STEEMIT Bot Guide: Steemit Bots for Dummies
If you're new on Steemit then you probably are confused about all of the bots moving around the ecosystem.
Well, having that in mind I opted to create a STEEMIT newbie guide on bots, how to use them, what bots to steer clear of and some other pointers.
Not every bot is good, not every bot is bad, and although many are similar, some aren't, so if this is something you'd like to learn about... read this guide.
If you're a veteran Steemian, then many of these things don't come as news to you, but I'm sure that when many of you joined the concept was equally alien.
Bid Bots: Understanding Bid Bots and Their Mechanics
Screenshot from Steem Bot Tracker
There are a lot of bid bots out there.
These bots work in a characteristic way. Their full vote is divided slices as "players" enter their bids.
Once you bid on one of these bots (check the Min Bid level), you'll be attributed a slice of the vote. When the timer runs out, the percentages that each "player" has are the percentage of the vote they deserve.
This means that the more you bid, the biggest the slice, but as more and more "players" enter the bid, the vote gets dilluted, so the most profitable way to use these bots is to always just bid the minimum bid allowed.
Be careful though, many bots work in a way that more than 1 bid joins the slices for that particular person.
It basically makes it so that promotion after 3.5 days is forbidden by the user @grumpycat, and he'll probably flag you if you use it in this case, since it can be seen as a way to collect the profit rather than to give the post visibility.
You can see that I used one of these bots, @upme, to promote this post. This allows the post to have added visibility in order to be read.
You'll see that I ideally wouldn't use this down on this text where it states my opinion on bots, but I see it as being necessary for now.
Maybe if the promoted section actually worked as intended that wouldn't be necessary, but for now that feature needs some work done on it.
Now, carrying on...
Voting Bots: Promote Your Content
On the other hand, we have voting bots.
Voting bots aren't a gamble and nearly always produce profitable votes since they sell their votes by less than they add to the post.
This takes some of the risk away. When using bid bots you can get your slice of the vote crushed if too many join or if a guy with a huge bid enters close to the end of the timer.
In the image above, you can see another screenshot from Steem Bot Tracker of a voting bot... in this case @randowhale (be careful, it's not randoMwhale).
You can also see that the bot is currently not working, as it is recovering its voting power.
There are also some other bots like this, like @minnowbooster and some others.
If you want to instantly promote a post, then this can be a good option.
When Should You Use Bots:
Now that you know about the bid and voting bots, you have to know about when to use them.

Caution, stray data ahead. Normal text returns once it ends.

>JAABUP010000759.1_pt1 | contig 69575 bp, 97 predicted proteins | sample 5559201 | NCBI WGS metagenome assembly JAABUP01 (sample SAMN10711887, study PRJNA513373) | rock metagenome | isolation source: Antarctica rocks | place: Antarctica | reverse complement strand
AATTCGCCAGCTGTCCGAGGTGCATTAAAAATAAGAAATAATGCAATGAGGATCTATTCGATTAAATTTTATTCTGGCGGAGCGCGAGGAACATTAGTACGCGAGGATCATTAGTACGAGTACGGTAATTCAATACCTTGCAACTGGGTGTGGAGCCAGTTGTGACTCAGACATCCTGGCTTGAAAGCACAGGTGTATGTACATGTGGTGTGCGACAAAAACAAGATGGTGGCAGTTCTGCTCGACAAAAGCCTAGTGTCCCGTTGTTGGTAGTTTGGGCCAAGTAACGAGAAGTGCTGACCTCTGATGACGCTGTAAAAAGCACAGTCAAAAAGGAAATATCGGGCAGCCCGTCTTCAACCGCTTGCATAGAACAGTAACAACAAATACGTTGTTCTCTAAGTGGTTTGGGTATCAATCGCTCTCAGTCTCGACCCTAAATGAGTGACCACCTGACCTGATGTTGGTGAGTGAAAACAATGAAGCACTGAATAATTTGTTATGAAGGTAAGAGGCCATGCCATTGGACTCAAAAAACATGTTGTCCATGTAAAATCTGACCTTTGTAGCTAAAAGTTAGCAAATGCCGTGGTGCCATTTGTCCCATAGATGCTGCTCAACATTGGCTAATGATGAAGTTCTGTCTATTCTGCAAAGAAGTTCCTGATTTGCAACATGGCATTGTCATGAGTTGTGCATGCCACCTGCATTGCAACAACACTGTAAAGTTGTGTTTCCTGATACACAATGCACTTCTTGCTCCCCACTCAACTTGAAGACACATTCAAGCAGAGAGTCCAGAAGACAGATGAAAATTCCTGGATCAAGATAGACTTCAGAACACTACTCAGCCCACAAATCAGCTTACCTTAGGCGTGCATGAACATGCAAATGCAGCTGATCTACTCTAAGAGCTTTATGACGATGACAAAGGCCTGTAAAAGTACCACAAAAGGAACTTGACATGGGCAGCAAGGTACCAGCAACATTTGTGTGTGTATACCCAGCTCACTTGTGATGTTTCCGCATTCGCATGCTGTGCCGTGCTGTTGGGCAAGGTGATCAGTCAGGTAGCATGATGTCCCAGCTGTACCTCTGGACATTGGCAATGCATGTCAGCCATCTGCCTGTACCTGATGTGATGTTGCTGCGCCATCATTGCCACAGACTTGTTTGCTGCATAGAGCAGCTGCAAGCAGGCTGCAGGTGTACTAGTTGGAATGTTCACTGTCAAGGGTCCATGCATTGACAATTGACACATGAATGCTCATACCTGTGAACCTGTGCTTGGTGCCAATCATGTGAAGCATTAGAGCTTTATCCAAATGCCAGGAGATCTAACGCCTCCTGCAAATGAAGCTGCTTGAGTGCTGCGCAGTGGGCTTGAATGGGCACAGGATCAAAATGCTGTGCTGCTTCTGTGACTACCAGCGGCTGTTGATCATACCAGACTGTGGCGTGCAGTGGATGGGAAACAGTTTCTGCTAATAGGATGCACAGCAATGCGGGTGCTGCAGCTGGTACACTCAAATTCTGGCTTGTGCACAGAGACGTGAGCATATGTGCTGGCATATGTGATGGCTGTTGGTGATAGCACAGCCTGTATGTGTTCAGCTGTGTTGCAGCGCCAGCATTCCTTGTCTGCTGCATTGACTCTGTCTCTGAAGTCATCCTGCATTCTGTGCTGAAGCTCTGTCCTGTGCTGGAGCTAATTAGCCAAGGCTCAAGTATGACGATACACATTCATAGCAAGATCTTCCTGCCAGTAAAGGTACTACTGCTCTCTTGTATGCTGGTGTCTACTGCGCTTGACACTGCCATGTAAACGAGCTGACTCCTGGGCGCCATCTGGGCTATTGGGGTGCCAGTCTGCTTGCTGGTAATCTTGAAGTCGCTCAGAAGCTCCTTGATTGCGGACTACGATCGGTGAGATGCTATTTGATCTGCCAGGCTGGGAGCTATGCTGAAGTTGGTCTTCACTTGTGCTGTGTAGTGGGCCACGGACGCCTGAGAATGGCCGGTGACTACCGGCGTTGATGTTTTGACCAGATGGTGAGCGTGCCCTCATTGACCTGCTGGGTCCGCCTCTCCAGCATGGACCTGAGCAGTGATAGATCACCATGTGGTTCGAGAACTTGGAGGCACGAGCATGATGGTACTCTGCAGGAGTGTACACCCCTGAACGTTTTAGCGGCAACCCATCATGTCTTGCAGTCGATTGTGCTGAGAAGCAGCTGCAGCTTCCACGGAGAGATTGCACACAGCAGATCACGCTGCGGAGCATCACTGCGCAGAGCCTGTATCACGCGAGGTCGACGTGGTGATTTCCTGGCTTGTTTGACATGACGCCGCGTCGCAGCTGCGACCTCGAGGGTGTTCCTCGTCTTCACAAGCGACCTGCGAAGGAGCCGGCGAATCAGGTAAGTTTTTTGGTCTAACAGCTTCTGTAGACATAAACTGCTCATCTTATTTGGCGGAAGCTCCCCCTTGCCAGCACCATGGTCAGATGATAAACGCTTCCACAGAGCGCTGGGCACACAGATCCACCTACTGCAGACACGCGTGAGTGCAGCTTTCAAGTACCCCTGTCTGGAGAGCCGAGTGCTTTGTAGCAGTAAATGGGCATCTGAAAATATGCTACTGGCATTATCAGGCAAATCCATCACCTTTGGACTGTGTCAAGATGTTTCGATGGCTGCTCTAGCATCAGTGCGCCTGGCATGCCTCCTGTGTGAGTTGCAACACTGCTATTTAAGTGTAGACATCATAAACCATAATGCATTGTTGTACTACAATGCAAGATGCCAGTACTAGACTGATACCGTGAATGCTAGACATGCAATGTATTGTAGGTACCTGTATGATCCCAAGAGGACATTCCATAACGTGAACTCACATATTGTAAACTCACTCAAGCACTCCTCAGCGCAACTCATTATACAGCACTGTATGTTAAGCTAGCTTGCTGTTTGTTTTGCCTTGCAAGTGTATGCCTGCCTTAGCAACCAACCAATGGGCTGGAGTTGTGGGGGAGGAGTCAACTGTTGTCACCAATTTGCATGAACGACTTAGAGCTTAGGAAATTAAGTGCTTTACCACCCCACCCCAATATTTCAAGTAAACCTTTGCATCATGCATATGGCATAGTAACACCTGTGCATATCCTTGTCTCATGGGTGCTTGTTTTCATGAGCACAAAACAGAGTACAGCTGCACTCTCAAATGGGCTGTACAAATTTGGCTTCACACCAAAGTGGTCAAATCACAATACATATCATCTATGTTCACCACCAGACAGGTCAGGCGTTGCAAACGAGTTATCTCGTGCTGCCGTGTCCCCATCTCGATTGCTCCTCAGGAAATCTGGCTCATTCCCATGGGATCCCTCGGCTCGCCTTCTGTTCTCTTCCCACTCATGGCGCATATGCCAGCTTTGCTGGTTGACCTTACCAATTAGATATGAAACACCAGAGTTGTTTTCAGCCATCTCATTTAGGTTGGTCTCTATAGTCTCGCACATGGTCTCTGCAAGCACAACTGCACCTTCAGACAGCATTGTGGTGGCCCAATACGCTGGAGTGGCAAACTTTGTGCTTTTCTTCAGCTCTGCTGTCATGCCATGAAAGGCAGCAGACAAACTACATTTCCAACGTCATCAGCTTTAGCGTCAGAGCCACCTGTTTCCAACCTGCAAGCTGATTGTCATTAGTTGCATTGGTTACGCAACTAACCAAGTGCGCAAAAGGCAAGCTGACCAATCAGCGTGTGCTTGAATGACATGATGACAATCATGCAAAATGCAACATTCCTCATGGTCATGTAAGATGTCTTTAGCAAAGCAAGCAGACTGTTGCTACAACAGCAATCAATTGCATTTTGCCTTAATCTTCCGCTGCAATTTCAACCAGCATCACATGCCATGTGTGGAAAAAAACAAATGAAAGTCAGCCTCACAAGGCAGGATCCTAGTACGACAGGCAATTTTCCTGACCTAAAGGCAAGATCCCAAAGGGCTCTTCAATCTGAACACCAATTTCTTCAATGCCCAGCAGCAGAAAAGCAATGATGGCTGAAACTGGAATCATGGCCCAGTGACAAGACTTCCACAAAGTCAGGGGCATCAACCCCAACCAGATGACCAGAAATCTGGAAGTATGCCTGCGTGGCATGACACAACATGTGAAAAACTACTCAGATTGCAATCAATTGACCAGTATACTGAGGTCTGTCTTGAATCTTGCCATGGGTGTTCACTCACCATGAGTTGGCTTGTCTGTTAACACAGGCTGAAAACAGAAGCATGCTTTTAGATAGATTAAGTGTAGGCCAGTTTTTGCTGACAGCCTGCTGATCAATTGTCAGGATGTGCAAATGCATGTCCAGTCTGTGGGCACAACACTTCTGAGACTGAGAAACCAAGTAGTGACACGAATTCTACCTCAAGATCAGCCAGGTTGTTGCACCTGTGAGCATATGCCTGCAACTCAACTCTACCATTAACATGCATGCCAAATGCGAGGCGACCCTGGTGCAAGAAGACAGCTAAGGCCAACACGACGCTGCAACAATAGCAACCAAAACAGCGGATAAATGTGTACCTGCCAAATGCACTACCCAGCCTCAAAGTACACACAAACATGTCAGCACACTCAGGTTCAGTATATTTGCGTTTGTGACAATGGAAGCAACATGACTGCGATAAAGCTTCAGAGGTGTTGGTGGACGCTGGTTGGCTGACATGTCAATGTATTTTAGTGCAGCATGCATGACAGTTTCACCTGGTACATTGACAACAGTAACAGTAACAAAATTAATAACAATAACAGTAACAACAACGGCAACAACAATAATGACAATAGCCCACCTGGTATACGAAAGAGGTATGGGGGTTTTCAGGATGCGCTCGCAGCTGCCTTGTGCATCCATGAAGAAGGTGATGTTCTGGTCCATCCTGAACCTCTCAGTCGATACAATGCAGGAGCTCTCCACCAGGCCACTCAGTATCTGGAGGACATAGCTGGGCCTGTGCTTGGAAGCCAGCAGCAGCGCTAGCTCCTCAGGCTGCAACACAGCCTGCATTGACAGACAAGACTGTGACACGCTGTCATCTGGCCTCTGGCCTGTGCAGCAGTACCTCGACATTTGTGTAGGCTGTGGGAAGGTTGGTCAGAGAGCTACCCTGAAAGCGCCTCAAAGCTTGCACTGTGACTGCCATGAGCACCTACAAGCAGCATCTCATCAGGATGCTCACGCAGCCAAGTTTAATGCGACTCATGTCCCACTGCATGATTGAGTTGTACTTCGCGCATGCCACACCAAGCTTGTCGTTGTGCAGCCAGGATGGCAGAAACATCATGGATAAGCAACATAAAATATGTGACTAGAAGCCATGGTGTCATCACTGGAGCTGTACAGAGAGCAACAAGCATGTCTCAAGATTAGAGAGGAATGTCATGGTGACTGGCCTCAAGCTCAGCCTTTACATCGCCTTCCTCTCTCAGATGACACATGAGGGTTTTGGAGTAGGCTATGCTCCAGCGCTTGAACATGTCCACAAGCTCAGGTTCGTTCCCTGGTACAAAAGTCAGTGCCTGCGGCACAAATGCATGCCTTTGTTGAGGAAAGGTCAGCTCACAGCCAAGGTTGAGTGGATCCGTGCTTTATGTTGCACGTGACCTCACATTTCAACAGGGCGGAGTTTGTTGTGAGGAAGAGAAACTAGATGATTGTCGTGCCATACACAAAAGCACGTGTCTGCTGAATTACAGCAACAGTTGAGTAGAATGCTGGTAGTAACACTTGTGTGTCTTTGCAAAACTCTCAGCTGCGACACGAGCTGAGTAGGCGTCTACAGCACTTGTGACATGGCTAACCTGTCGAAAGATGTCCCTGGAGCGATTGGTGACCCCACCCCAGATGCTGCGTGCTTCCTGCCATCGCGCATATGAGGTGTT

Some users only care about the profit the votes give, and so they may use them whenever they so please.
However, think about the purpose of Steemit, you'll see that doing this makes no sense.
The only way you should use bots, in my opinion, is right when you publish so you can get a boost and get seen in an easier way.
But here's what I think about bots...
My Opinion on Bots and Their Use
Now, you may ask yourself what is @spiritualmax 's opinion on bots?
Well, it's pretty simple. Ideally we wouldn't have them...
You'll see that I use them as well. So Why?
Well, Steemit is growing in popularity and there are countless posts being thrown at the blockchain... it's easy to fade away...
ESPECIALLY... if everyone uses bots.
As everyone uses bots, not using them is a handicap, and before anyone says it isn't, this is only the case when you already reached "critical mass" of followers or when you have big friends that have you on auto-vote.
For everyone else, you just can't compete without them if you're a small fry.
It all comes down to... how fast do you want to grow?
Now, you'll also see I never pay those 40 SBDs etc to Bots...I think that is excessive use.
I just throw enough to get noticed, and I don't crush those numbers to reach trending. I think that is overkill and takes away the meaning of reaching trending all together.
Bots to Avoid: Steer Clear
Finally, there are some other bots out there doing the rounds.
I can mention one bot you should avoid, and its name is @cheetah.
If this guy upvoted your post, it wasn't a good thing because it means it spotted duplicate content.
Of course sometimes this is innevitable if you're repurposing content of one of your blogs to steemit, but cheetah's upvotes go mainly to spammers that copy paste stuff to try to make a quick buck from it.
You should also avoid bots that ask for too much information... you mean, those who seem like phishing scams.
Always research the bot you're thinking about using, and ask a more experienced Steemian.
Finally, you may notice some community bots around.
They usually exist to empower members of a certain Steemit community.
I'll give you STAX as an example.
STAX is the community bot from the #steemsilvergold community and she does the rounds, upvoting the members of her community to show them support.
You can only get on her voting list if you're part of the community and contribute to its power, so there are no free rides.
There are a lot of community bots like the Silver Gold Botty out there, and if you stumble upon one, now you know what it is.
So, to conclude, I hope you now know more about the bots roaming around Steemit and their purpose.
I urge you to use bots in a responsible way and in a way that doesn't hurt the community. Don't use bots to pump content you aren't proud of, and try to use them for your best pieces, but not after 3.5 days, do it when you want the visibility, right at the start.